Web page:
Jefferson State Blues Society
By Jon Lewis
The State of the Blues
By Jon LewisThe blues wasn’t built in a day, and neither was the Jefferson State Blues Society. Although the former is a uniquely American art form dating back to the start of the 20th century, the latter is in its fifth year and growing steadily.
Photo: Jeannine Hendrickson
One measure of that growth: The two local bands slated to open the society’s second annual festival on June 25 will be paid. Odessa and the Blackwell Brothers won’t get rich from the gig, but that isn’t the point.
“Last year, the local bands played for free. This year, I said they’re getting paid even if it’s out of my own pocket,” says Michael Brown, the blues society president. “A lot of people don’t realize how hard musicians work to not only learn a song, but to do everything else—practice, get along with everybody, travel—and to have them play for $100? That’s such an insult.”
Another indicator that the society is flourishing: the number of musicians and fans who turn out twice a month for jam sessions held in the lounge atop the CookHouse at Bridge Bay Resort. “We’re getting 100 to 125 people up there attending the jams, and that’s unheard of,” Brown says of the get-togethers held on the first and third Sunday of each month.
The Jefferson State Blues Society, which welcomes members from throughout Northern California and Southern Oregon, stepped in after the Shasta Blues Society dissolved some five years ago.
The jam sessions tended to be lightly attended affairs as the gatherings moved from venue to venue. After stints at Eddy’s Gastropub (now Kahunas Mongolian BBQ), Old School Restaurant (now Cheesecakes Unlimited), Angelo’s Pizza and the Redding Moose Lodge, the society found a home on the shore of Shasta Lake.
“It’s really growing well. We’re getting a lot of new musicians, and the older ones who used to play. The society is super strong and Bridge Bay is absolutely wonderful to work with. It’s got a beautiful stage, a dance floor and a beautiful view,” Brown says.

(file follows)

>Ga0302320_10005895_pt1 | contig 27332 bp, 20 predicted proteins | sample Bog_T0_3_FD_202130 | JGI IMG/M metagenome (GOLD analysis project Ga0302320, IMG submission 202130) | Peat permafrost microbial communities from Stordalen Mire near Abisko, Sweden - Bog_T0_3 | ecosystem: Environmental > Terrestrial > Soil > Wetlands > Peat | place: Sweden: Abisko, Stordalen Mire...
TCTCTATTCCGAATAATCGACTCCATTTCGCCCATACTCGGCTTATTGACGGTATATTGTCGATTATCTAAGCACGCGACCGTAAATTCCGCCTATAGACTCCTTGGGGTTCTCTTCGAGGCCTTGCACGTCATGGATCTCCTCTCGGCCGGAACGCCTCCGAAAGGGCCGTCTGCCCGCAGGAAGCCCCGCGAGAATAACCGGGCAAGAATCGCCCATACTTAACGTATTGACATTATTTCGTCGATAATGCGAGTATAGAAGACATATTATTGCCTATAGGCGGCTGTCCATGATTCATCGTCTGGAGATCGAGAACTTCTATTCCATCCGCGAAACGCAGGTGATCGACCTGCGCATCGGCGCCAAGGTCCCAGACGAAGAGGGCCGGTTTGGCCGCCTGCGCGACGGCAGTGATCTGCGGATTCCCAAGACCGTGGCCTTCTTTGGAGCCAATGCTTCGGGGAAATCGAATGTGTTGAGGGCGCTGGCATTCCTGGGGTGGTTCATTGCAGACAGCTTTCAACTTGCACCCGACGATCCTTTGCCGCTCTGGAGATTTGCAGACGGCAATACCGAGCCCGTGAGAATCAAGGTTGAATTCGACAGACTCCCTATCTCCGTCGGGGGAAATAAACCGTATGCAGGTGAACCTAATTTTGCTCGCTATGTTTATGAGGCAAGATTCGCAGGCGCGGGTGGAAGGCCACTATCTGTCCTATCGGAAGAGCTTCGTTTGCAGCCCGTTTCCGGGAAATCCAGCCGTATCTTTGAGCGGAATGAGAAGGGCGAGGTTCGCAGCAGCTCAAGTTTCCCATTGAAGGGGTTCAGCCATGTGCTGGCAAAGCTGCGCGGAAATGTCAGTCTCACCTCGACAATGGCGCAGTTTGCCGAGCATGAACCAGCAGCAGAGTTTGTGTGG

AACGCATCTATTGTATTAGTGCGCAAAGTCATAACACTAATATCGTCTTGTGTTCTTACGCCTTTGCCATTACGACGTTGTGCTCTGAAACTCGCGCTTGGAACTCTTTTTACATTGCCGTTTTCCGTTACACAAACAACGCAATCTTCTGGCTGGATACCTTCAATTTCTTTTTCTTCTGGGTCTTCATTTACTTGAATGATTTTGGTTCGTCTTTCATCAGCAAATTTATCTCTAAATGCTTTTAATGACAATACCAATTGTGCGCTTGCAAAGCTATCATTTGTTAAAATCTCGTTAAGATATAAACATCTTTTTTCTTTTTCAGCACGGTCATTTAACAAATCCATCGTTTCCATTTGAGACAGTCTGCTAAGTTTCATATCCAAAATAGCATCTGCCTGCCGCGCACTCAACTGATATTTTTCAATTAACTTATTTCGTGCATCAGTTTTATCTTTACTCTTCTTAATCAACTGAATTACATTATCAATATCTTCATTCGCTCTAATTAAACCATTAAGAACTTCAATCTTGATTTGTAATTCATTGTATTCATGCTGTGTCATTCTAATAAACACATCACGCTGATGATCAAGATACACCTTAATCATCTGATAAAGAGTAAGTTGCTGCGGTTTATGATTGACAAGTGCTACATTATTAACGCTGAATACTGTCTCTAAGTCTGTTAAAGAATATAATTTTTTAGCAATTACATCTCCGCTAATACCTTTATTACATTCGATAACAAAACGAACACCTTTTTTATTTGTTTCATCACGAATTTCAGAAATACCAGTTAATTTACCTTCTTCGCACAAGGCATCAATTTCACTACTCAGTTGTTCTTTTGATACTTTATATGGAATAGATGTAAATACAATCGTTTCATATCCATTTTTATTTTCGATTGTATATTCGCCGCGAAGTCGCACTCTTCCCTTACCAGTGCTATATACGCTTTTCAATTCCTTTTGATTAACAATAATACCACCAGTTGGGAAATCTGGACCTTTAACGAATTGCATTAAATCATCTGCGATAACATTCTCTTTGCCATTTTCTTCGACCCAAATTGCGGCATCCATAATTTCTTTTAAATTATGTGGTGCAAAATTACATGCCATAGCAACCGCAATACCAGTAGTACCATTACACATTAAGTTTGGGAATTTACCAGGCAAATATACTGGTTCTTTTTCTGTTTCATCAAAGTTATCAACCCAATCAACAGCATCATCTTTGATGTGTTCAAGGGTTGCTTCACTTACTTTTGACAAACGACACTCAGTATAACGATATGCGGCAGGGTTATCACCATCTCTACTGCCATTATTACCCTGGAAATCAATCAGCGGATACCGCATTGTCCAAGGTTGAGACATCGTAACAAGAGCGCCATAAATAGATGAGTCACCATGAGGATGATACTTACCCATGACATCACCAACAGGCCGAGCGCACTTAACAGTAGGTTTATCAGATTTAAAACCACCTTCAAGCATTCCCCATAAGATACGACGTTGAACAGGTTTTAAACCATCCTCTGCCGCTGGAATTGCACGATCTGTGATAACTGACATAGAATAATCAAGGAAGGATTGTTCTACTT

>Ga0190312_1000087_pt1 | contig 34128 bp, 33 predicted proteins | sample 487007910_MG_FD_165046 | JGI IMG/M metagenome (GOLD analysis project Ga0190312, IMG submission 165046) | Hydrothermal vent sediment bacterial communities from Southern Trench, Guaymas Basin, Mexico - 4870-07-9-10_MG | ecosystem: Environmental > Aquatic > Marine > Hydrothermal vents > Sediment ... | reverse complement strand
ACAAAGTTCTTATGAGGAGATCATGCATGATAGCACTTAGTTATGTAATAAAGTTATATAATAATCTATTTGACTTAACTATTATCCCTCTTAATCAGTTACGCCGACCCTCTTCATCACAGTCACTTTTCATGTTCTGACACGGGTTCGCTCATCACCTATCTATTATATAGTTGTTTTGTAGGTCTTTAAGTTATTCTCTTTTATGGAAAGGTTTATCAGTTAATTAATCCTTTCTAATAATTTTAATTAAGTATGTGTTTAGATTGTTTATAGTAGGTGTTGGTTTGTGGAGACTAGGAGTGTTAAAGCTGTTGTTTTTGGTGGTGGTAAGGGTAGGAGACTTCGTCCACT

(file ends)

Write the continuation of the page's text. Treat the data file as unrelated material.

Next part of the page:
Jam sessions are the heart and soul of a blues society. “They’re a great way to continue the tradition of blues music,” Brown says, noting that dozens of Jefferson members played their first licks at the old Shasta Blues Society jam sessions at Lulu’s.
In a similar vein, Brown and his fellow board members have worked hard to develop an education program. The society has hosted a seminar on blues guitar by Bruce MacMillan (owner of the Music Connection stores in Redding and Chico) and one on slide guitar by Steve Canali, a former guitarist with the Doobie Brothers.
Future seminars are in the works on topics like the use of special effects pedals, the theory of blues music and its history. Brown says Andres Acuna, lead guitarist for Cold Sweat and a society member, is interested in teaching a workshop, as is Aaron Lucero, one of the Shasta Blues Society’s success stories.
Some 21 guitarists showed up at Lulu’s for MacMillan’s seminar. “Three-quarters of them had their guitars, but it was more just listening to him talk about blues progressions, minor and major keys, pentatonic scale and how to build as a blues player. It really helped. A lot of the guys really enjoyed it,” Brown says.
In its first years, the society lacked the wherewithal for a full-scale festival, but it did host blues concerts at Grey Pine Farm in Oak Run until that venue closed. Last summer, the society’s board decided it was time to reintroduce the popular festival and they produced the first Singing the Blues Festival at Anderson River Park.
Festival No. 2 is now set for Saturday, June 25, from 1 to 9 p.m. at Anderson River Park’s amphitheatre. The twin goals are sharing a love of the blues and raising money for more equipment.
Headlining this year’s festival will be Lydia Pense and Cold Blood, who joined with Tower of Power to pioneer the San Francisco Bay Area rhythm & blues sound that came to be known as East Bay Grease. Portland bassist Lisa Mann and her band are on the bill along with Crooked Eye Tommy, a representative from the Santa Barbara Blues Society.
Odessa, out of Redding, and The Blackwell Brothers from Dunsmuir will get the party started. “I absolutely love the lineup,” Brown says. “I hope a lot of people come to the festival and have a blast.”
2nd Annual Singing the Blues Festival
1 to 9 pm June 25 at Anderson River Park Amphitheatre
Coolers and lawn chairs welcome; food and drink available; no pets.
Tickets: $20 in advance, $25 at the gate; $10, students 17 and under.
Available at Herreid Music, the Music Connection, Mike’s Music & Sound, and the Cascade Theatre box office.